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Fraenkel Prize 2012: Economic Trust and Anti-Semitic Violence

Stefanie Fischer presents her Fraenkel Prize-winning entry.

In 1934, a member of the Nazi-dominated city council of Gunzenhausen complained: “We need the Jews, because I have still not been able to sell my cattle without the Jews. Christian traders, in contrast, only offer overpriced cows, which Jews do not do.” The statement reveals much about the relationships between Jews, non-Jews and Nazis in the German countryside which the historian Stefanie Fischer has explored in her research. The Jewish cattle traders had been crucial to the German agro-society until the Nazi seizure of power. The business relationships between Jewish cattle traders and farmers were based on mutual trust which the Nazis tried to undermine with Antisemitic distrust from very early on. Stefanie Fischer will show how the trust relationships started to change under the influence of Antisemitic violence and how they finally came to an end in 1939.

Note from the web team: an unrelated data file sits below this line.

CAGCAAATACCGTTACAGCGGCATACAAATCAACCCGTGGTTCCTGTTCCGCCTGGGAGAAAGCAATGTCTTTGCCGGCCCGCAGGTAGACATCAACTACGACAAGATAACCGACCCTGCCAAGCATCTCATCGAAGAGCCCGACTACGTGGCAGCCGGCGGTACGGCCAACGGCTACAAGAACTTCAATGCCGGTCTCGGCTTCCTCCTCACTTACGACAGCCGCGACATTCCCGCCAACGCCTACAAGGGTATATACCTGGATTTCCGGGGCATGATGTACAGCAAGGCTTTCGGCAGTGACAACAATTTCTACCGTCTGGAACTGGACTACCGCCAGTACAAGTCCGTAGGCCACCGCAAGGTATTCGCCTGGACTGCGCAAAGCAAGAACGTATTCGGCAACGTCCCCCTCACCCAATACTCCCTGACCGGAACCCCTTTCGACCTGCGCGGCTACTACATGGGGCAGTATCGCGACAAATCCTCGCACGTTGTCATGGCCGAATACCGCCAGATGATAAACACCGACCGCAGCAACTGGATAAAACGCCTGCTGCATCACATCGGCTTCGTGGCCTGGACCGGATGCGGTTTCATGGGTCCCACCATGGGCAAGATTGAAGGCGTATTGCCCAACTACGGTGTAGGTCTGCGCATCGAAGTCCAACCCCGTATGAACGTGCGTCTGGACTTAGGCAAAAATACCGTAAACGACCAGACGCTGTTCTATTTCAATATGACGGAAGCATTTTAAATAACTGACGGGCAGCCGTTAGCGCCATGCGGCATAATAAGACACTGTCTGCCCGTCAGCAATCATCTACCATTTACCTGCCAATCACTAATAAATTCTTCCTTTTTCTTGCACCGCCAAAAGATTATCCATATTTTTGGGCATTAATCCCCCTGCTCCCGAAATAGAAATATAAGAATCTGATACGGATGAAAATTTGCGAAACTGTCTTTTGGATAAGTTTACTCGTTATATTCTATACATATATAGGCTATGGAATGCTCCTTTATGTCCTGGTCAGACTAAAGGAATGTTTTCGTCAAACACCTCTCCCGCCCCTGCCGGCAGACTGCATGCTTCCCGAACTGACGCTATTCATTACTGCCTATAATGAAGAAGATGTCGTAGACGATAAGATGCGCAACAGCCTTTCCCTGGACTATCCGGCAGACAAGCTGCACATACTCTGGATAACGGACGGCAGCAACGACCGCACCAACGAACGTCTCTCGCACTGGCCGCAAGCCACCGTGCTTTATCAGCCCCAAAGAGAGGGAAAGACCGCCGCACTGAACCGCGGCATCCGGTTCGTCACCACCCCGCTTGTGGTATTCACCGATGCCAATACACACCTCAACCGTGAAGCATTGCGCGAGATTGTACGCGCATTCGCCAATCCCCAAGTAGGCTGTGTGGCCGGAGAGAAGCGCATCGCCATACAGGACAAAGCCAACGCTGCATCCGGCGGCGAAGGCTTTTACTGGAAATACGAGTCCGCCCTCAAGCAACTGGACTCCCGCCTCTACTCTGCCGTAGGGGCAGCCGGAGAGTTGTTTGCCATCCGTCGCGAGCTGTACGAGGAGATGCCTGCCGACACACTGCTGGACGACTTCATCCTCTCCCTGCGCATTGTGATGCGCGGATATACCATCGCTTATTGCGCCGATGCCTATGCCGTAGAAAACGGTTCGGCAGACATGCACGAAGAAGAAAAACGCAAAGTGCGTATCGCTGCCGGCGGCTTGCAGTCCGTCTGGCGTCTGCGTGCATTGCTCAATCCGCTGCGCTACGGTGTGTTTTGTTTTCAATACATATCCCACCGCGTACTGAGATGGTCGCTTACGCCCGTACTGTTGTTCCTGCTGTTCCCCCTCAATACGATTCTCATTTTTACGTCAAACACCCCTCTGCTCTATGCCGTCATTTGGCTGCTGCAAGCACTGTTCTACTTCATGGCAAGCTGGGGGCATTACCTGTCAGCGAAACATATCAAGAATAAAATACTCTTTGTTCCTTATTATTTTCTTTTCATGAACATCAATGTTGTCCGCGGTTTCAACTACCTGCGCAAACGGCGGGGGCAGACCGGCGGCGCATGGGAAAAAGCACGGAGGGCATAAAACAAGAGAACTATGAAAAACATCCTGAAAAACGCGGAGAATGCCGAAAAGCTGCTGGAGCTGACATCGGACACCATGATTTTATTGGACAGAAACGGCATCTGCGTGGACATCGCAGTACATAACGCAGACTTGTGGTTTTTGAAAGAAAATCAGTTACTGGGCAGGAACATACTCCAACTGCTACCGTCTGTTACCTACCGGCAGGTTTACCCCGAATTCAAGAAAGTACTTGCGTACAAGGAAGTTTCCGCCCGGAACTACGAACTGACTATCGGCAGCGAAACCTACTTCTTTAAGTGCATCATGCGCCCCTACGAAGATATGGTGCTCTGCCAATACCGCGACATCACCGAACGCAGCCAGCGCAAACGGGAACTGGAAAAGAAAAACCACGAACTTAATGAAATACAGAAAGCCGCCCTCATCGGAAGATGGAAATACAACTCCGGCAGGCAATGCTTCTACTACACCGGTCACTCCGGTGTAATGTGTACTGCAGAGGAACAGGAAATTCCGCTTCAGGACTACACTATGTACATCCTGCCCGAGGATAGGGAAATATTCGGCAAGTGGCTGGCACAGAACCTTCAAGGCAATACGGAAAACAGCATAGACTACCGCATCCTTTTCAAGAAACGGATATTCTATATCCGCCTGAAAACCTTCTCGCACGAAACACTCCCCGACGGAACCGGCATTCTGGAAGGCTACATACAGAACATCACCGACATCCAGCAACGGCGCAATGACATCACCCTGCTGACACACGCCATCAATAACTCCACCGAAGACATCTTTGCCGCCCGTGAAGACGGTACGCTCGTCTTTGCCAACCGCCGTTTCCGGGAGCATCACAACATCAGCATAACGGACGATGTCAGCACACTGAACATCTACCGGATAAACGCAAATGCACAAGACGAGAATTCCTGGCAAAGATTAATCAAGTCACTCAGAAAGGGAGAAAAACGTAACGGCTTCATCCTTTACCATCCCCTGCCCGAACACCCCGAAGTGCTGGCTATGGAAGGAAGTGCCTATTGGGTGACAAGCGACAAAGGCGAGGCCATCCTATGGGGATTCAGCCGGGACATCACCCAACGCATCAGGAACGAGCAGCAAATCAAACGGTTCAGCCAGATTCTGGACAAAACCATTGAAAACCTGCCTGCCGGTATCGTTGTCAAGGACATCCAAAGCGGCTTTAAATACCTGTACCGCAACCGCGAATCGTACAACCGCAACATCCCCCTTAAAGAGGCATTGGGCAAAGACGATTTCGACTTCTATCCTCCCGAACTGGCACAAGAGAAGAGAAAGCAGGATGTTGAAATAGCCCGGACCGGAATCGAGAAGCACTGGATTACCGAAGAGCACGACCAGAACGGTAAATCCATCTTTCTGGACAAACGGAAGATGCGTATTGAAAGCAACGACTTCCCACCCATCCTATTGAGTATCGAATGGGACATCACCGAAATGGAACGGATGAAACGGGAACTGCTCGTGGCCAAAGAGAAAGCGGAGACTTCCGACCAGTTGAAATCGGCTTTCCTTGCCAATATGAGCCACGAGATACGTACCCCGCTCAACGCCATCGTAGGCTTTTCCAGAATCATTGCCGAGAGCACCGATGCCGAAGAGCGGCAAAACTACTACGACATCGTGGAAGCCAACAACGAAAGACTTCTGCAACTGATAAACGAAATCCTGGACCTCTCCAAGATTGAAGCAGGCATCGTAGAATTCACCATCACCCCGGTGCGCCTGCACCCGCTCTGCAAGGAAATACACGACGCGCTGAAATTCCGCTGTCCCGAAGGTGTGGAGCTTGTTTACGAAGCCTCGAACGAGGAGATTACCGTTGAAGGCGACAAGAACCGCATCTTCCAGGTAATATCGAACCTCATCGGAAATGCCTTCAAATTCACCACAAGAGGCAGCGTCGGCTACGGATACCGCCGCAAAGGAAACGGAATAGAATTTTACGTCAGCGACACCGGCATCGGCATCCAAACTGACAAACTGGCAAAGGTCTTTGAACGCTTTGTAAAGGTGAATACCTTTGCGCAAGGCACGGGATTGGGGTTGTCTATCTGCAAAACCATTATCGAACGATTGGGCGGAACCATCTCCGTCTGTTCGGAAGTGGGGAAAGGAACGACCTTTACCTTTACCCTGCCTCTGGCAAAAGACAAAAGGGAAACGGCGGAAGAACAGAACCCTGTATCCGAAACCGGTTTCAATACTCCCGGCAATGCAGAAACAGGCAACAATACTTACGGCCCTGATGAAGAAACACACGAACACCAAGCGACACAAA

Stefanie Fischer has recently earned a PhD from the Center for Research on Antisemitism/Technical University Berlin. Her thesis, on which this talk is based, was awarded The Wiener Library's Fraenkel Prize in 2012.


Dr Stefanie Fischer | talks


Date and Time:

7 February 2013 at 6:30 pm


1 hour 30 minutes



The Wiener Library for the Study of the Holocaust and Genocide
29 Russell Square
020 7636 7247

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